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The colonial legacy in Cambridge Assessment literature syllabi

Research output: Contribution to journalJournal article

<mark>Journal publication date</mark>1/04/2019
<mark>Journal</mark>Curriculum Perspectives
Issue number1
Number of pages11
Pages (from-to)7-17
Publication StatusPublished
Early online date3/01/19
<mark>Original language</mark>English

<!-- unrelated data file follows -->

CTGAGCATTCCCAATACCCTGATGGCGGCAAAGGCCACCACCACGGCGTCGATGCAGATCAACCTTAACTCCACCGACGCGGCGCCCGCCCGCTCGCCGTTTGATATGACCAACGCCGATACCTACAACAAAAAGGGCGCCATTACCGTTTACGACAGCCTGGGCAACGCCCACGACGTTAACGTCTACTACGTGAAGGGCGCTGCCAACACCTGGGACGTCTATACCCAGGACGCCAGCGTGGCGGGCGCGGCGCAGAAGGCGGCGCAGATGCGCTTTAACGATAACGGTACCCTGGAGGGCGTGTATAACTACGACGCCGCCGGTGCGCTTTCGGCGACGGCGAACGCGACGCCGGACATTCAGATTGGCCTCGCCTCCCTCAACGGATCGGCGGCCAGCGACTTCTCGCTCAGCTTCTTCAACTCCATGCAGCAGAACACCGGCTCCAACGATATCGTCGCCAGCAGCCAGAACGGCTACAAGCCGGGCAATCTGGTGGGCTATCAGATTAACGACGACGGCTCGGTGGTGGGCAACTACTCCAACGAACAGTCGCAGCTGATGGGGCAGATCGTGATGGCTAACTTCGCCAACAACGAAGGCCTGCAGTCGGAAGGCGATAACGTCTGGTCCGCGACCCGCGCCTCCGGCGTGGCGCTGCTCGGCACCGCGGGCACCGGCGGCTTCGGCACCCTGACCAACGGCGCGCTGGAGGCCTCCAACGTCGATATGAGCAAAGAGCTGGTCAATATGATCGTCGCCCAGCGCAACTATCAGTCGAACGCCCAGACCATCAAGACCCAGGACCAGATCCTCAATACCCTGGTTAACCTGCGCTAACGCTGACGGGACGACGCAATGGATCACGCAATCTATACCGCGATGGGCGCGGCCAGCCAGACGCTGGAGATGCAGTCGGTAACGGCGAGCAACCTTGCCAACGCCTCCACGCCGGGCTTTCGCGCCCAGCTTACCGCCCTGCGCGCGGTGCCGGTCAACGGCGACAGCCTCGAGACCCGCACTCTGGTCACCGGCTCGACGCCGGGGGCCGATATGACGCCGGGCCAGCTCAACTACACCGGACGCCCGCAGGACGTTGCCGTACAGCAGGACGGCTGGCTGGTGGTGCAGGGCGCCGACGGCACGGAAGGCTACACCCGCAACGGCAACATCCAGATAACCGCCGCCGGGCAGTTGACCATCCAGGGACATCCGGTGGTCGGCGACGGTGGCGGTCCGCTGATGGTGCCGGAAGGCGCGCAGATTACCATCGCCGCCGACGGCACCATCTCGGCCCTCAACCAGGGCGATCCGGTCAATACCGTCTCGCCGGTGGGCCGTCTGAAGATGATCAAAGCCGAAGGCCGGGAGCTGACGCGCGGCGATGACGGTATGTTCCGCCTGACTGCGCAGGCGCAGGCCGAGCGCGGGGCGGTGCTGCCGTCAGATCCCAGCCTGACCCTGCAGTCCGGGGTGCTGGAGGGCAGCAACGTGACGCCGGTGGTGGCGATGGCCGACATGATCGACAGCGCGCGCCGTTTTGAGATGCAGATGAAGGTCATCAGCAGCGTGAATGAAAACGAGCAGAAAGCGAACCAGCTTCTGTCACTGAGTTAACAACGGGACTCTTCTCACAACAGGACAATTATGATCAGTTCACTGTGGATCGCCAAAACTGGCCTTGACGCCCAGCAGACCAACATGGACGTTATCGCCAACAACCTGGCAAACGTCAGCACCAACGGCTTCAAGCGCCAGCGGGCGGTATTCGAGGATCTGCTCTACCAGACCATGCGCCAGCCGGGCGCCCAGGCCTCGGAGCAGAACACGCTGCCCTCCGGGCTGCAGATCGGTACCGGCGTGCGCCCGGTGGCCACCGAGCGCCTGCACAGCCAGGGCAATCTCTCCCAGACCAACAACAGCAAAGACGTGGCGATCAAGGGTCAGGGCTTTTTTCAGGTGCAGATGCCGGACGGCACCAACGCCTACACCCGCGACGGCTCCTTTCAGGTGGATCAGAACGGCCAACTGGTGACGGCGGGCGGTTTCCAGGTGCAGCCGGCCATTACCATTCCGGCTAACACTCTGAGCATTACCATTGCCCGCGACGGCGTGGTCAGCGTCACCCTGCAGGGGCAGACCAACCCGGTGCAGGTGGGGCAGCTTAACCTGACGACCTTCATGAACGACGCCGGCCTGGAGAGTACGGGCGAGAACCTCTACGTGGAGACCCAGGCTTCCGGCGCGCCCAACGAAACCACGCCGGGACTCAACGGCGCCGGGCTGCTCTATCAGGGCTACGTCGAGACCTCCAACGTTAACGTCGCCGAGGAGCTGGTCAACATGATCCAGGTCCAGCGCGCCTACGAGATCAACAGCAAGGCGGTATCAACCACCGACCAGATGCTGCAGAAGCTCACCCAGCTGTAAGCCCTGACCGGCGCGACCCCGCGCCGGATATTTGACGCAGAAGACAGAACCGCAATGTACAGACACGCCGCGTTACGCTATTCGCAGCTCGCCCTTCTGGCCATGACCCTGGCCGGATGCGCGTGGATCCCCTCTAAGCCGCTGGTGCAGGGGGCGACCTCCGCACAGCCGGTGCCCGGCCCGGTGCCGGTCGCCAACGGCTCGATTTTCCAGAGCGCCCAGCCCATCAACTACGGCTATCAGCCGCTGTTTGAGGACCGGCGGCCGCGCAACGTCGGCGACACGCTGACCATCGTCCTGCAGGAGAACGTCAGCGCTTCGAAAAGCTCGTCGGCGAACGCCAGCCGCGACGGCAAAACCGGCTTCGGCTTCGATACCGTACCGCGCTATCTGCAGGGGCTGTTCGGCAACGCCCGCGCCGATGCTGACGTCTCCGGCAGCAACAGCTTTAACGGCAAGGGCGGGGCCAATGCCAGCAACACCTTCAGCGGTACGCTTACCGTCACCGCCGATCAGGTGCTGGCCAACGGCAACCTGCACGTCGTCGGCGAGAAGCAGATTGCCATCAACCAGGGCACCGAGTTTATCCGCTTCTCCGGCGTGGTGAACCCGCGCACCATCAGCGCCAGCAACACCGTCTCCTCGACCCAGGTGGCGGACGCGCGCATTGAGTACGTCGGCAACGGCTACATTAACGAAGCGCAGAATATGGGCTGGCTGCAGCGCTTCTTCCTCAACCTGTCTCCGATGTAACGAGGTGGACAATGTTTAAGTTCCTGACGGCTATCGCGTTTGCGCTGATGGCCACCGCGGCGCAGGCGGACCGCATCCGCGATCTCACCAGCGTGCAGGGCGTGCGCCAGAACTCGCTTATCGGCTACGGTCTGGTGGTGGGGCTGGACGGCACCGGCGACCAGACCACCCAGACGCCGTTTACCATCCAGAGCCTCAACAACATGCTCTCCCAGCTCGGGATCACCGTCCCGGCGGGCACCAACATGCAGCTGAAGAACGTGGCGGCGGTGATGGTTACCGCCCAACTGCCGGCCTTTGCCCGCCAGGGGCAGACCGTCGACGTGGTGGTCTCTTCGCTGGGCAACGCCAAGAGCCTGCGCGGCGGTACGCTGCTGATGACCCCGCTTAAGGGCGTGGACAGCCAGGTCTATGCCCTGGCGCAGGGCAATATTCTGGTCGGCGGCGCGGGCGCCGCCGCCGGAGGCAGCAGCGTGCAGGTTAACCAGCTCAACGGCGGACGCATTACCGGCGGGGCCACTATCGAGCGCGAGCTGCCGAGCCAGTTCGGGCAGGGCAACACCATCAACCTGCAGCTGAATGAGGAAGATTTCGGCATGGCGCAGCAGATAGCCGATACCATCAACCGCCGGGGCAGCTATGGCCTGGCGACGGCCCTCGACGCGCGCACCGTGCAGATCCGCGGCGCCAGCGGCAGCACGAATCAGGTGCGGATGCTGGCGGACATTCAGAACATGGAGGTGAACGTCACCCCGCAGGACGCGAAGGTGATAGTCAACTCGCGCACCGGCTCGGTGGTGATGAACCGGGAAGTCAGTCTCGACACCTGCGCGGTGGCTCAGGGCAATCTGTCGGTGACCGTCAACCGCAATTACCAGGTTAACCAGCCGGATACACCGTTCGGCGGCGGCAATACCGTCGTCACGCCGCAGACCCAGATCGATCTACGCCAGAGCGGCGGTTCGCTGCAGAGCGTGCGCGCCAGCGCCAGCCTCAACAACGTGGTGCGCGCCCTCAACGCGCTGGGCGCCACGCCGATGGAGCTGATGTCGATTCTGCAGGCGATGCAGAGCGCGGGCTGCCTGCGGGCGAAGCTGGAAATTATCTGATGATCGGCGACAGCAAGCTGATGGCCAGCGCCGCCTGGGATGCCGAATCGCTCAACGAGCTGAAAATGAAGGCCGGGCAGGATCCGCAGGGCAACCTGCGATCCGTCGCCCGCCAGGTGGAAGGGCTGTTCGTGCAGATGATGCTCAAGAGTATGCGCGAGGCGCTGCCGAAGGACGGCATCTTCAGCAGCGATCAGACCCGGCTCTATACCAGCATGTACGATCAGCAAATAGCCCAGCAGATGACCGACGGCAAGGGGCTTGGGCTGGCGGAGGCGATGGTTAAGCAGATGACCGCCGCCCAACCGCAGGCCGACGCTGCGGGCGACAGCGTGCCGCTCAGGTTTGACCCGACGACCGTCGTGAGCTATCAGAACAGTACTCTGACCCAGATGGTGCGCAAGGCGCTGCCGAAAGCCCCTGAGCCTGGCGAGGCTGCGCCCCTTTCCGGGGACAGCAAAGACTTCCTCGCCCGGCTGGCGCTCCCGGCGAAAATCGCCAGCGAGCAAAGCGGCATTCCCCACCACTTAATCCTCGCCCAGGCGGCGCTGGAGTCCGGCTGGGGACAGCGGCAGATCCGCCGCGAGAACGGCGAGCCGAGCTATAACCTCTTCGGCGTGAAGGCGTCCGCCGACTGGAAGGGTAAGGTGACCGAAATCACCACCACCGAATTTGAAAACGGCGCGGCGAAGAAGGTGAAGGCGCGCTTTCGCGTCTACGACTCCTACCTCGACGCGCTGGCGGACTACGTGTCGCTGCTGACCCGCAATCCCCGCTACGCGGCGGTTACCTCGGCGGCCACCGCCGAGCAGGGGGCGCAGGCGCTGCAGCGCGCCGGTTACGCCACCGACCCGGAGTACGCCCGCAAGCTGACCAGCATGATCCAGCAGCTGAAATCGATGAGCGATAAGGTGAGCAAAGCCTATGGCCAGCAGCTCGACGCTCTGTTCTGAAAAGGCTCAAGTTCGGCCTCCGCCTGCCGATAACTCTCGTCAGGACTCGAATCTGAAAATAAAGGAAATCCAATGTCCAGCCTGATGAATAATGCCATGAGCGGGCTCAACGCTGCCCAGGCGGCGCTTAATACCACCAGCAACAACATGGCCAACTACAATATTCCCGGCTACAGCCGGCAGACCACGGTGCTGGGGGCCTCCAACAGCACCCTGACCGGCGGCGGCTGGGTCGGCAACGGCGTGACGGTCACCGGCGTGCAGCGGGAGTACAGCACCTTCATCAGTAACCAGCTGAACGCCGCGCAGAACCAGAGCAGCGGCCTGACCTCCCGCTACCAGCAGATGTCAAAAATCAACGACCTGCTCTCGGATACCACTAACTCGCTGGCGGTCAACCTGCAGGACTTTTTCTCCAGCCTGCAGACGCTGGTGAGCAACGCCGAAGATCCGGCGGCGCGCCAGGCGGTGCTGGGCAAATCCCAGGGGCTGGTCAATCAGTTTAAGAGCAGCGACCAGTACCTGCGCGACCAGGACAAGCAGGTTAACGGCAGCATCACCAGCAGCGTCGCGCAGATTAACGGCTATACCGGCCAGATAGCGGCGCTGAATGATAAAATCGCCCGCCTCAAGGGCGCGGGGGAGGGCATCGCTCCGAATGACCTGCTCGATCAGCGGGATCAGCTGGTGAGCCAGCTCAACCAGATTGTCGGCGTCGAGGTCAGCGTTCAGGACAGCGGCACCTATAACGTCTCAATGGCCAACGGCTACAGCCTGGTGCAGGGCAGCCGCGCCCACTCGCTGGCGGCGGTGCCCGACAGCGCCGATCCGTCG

This study analyzes the literature syllabi of Cambridge Assessment International Education (CAIE), a highly influential international education organization that determines curricula and conducts examinations for nearly one million students annually. Although CAIE describes its syllabi as internationalized and free from cultural bias and discrimination, little research has been conducted to confirm or reject these claims. Using a framework of postcolonial feminism and postdevelopment theory, this study analyzes author representation in CAIE literature syllabi to reveal potential colonial and patriarchal dimensions. We analyze the six CAIE literature syllabi in terms of author nationality, world region, and gender. The results indicate a clear bias in favor of European male authors and a consistent underrepresentation of women authors from the Global South. Authors of the MENA region are entirely excluded from the syllabi. Women authors from Latin America are also almost entirely absent. The study concludes that CAIE literature syllabi are not sufficiently international or multicultural, but instead reflects the continued legacy of colonial relations between British education and the Global South. Since the colonial era, CAIE has continued to enact banking education at a global scale by conceiving of the Global South as lacking in literature worthy of study. In order to begin to decolonize their literature syllabi, we suggest that CAIE should draw from diverse literature throughout World Englishes, especially literature written by women authors in the Global South.